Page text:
FIG. 2 illustrates a cross-section of the electric motor 1 of the first embodiment. Electric motor 1 is a 14-pole/12-slot surface permanent magnet synchronous electric motor. There are 14 permanent magnets 11 of alternating polarities provided on the outer periphery of rotor 9. There are 12 salient poles 12 on the inner periphery of stator 8, protruding towards the center of rotation of rotor 9. Salient poles 12 are arranged at 30° intervals.

Each coil u1, u2′, w1′, w2, v1, v2′, u1′, u2, w1, w2′, v1′, and v2 is wrapped onto its own salient pole as shown in FIG. 2. Additionally, coils u1, v1, w1, u2, v2, and w2 have winding directions that are the same as each other, and opposite from coils u1′, v1′, w1′, u2′, v2′, and w2′. Because of this, the magnetic field vector that is generated in each of the aforementioned coil pairs (such as coils u1 and u1′) are of opposite polarities relative to rotor 9's center of rotation. By sequentially winding the same wire onto different salient poles in different directions, it is possible to obtain magnetic forces having a 180° phase difference from a single driving current. As shown in FIG. 2, the winding direction of the coil alternates every two sets of slots moving clockwise around the stator. For example, coils v2 and u1 are wound in the same direction, which is opposite from coils u2′ and w1′.

In the 14-pole, 12-slot electric motor system of the first embodiment, the electric angles of adjacent salient poles are 210° (14×180°/12) from each other. That is, there is a 210° difference between the phases of magnetic fluxes that are produced by adjacent coils.

FIG. 3 illustrates the phases of the three-phase driving voltages in the first embodiment. The horizontal axis of FIG. 3 indicates the phase of the driving voltage, and the vertical axis indicates the driving voltage (the relative voltages). Driving voltages U1, V1, and W1 from first inverter unit 51 have, respectively, 0°, 120°, and 240° phase differences when using driving voltage U1 as the reference. Furthermore, driving voltages U2, V2, and W2 from second inverter unit 52 have phase differences of 30°, 150°, and 270°, respectively, when using driving voltage U1 as the reference. Consequently, as illustrated in FIG. 3, driving voltages U1, V1, and W1 from first inverter unit 51 and driving voltages U2, V2, and W2 from second inverter unit 52 have a 30° phase difference from each other, respectively. For example, U1 and U2 are separated 30° in phase, with U2 being 30° earlier than U1.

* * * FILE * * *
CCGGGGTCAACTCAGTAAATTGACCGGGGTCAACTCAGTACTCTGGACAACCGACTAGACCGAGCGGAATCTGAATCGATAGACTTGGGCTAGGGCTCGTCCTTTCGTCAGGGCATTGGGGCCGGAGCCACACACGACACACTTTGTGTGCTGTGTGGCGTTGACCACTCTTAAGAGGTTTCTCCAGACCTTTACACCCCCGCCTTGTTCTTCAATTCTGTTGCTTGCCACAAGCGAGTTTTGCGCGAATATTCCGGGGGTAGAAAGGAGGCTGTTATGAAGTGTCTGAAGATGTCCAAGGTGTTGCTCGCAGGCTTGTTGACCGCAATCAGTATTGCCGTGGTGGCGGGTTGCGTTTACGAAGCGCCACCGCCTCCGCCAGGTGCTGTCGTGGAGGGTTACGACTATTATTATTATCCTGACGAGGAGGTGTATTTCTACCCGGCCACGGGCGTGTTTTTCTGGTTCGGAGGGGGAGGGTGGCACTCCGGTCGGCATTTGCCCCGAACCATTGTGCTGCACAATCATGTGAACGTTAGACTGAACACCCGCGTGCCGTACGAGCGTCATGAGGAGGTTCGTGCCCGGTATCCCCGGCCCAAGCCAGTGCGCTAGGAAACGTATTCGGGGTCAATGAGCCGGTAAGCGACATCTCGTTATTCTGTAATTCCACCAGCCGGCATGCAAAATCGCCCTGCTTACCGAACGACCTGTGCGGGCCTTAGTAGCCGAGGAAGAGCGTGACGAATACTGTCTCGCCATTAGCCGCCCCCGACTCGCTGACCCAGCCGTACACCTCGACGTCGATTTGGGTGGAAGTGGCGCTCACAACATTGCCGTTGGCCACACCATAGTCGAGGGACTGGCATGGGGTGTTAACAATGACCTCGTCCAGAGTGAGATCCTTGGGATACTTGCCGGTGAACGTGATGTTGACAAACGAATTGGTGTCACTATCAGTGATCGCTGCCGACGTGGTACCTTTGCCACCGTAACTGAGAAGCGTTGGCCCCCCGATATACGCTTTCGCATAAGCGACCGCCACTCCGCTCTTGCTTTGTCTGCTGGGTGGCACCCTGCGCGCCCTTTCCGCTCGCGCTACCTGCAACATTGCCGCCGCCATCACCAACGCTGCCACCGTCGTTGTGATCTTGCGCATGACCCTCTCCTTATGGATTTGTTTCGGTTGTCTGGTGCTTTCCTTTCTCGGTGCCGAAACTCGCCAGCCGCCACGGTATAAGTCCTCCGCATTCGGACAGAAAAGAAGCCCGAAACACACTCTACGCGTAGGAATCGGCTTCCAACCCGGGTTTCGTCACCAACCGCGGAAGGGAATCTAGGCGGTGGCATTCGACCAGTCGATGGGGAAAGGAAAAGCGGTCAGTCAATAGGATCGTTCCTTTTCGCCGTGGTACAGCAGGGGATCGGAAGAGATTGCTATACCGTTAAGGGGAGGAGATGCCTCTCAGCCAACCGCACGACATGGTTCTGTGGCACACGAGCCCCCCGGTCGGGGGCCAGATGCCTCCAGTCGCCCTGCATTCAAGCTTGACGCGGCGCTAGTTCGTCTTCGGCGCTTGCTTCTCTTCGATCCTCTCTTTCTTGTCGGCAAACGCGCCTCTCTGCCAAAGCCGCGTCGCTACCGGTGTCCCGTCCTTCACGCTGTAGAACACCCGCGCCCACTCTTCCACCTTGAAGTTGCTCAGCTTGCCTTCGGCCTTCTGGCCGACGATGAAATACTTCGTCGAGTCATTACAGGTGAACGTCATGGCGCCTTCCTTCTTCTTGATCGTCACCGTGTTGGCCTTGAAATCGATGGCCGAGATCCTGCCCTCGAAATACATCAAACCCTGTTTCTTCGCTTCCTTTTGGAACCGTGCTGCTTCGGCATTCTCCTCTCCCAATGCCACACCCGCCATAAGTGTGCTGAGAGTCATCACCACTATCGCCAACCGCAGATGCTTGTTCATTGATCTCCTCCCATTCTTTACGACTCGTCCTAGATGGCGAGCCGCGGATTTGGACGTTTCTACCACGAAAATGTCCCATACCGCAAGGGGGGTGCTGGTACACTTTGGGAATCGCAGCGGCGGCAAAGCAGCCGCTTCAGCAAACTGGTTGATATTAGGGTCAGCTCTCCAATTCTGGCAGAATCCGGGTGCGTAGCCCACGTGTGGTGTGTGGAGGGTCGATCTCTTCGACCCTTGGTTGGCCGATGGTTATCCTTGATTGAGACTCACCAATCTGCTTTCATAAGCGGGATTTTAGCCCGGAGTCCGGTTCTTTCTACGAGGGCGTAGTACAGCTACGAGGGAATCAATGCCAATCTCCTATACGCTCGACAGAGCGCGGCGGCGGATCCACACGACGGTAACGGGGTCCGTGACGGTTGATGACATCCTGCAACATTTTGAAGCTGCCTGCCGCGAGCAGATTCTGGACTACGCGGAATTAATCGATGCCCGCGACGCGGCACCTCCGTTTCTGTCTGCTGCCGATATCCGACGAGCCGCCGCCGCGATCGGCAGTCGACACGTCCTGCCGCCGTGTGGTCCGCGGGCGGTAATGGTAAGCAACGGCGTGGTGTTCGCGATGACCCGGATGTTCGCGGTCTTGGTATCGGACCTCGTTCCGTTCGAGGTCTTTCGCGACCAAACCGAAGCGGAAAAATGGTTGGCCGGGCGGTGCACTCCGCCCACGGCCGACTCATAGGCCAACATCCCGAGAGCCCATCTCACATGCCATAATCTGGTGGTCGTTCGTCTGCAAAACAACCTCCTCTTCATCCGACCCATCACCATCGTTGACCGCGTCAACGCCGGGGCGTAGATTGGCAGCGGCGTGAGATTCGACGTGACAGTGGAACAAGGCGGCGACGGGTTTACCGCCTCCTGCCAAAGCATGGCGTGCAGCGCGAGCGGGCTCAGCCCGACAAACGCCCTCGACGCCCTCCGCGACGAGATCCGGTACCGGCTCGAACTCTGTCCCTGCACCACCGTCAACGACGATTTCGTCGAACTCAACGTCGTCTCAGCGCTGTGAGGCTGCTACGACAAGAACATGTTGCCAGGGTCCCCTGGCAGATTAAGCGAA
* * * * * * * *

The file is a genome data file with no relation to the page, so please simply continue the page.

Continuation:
Adjacent coils have a magnetic flux difference that is a result of a phase difference in their driving voltages, and possibly an added phase difference if the coils are wound in opposite directions. Referring to FIGS. 1-3 in unison, it will be described how each coil is driven with a voltage that causes its resulting magnetic flux to have a phase delay of 210° relative to the next clockwise coil. For example, the phase of the magnetic flux of coil u1 is 210° later than the phase of the magnetic flux of coil u2′, and similarly, the magnetic flux phase of coil u2′ is 210° later than coil w1′.

Coil u1 is driven by driving voltage U1. Coil u2′ is driven by driving voltage U2. As shown in FIG. 3, driving voltage U2 is leading driving voltage U1 by 30°. In other words, U1 has a phase delay of 30° relative to U2. As shown in FIG. 2 and described earlier, coils u1 and u2′ are wound in opposite directions around their respective slots. The opposite winding direction causes an opposite magnetic flux to be generated in the coils given an identical driving voltage. The effect of opposite winding directions is equivalent to a phase difference of 180°. The 30° phase delay between the driving voltages, combined with a 180° phase difference due to opposite winding directions, causes coils u1 and u2′ to have a 210° phase difference in their magnetic flux (u1 being delayed by 210° relative to u2′).